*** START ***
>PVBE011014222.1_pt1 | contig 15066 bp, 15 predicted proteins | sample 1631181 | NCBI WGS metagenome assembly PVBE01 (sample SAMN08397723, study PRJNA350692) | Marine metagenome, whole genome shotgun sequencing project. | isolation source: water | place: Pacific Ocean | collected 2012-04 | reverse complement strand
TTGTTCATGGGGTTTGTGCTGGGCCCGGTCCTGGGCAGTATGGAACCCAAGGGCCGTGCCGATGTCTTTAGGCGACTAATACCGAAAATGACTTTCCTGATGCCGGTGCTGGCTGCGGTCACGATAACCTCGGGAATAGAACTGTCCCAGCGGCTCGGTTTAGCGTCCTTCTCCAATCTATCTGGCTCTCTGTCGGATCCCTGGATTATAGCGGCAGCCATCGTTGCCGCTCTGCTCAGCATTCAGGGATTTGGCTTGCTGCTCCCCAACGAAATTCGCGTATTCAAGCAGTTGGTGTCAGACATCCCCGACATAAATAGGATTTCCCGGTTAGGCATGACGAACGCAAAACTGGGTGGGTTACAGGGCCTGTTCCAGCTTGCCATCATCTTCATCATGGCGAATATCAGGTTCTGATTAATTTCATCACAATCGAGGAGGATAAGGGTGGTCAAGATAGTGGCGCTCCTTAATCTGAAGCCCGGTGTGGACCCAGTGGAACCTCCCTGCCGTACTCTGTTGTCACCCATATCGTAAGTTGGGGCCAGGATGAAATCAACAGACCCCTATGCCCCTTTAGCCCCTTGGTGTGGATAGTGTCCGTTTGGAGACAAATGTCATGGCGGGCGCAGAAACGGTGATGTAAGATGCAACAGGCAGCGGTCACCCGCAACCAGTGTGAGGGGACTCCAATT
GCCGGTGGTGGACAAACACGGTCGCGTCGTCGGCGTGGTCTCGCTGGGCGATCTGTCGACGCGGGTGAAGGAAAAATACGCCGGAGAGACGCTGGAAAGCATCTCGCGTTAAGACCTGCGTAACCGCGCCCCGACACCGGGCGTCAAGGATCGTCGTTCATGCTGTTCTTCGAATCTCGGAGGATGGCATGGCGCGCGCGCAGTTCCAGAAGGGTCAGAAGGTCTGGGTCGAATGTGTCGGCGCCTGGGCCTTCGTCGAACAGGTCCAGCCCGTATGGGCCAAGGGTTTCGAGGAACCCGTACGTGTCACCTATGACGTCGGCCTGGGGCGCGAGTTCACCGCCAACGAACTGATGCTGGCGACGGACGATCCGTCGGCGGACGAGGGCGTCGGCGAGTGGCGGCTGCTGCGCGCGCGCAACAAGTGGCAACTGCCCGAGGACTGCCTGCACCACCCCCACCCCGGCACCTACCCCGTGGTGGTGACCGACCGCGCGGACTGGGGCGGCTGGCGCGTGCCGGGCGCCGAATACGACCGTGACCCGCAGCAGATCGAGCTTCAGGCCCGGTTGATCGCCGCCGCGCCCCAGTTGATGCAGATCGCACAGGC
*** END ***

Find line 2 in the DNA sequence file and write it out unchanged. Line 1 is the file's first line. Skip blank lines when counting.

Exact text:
TTGTTCATGGGGTTTGTGCTGGGCCCGGTCCTGGGCAGTATGGAACCCAAGGGCCGTGCCGATGTCTTTAGGCGACTAATACCGAAAATGACTTTCCTGATGCCGGTGCTGGCTGCGGTCACGATAACCTCGGGAATAGAACTGTCCCAGCGGCTCGGTTTAGCGTCCTTCTCCAATCTATCTGGCTCTCTGTCGGATCCCTGGATTATAGCGGCAGCCATCGTTGCCGCTCTGCTCAGCATTCAGGGATTTGGCTTGCTGCTCCCCAACGAAATTCGCGTATTCAAGCAGTTGGTGTCAGACATCCCCGACATAAATAGGATTTCCCGGTTAGGCATGACGAACGCAAAACTGGGTGGGTTACAGGGCCTGTTCCAGCTTGCCATCATCTTCATCATGGCGAATATCAGGTTCTGATTAATTTCATCACAATCGAGGAGGATAAGGGTGGTCAAGATAGTGGCGCTCCTTAATCTGAAGCCCGGTGTGGACCCAGTGGAACCTCCCTGCCGTACTCTGTTGTCACCCATATCGTAAGTTGGGGCCAGGATGAAATCAACAGACCCCTATGCCCCTTTAGCCCCTTGGTGTGGATAGTGTCCGTTTGGAGACAAATGTCATGGCGGGCGCAGAAACGGTGATGTAAGATGCAACAGGCAGCGGTCACCCGCAACCAGTGTGAGGGGACTCCAATT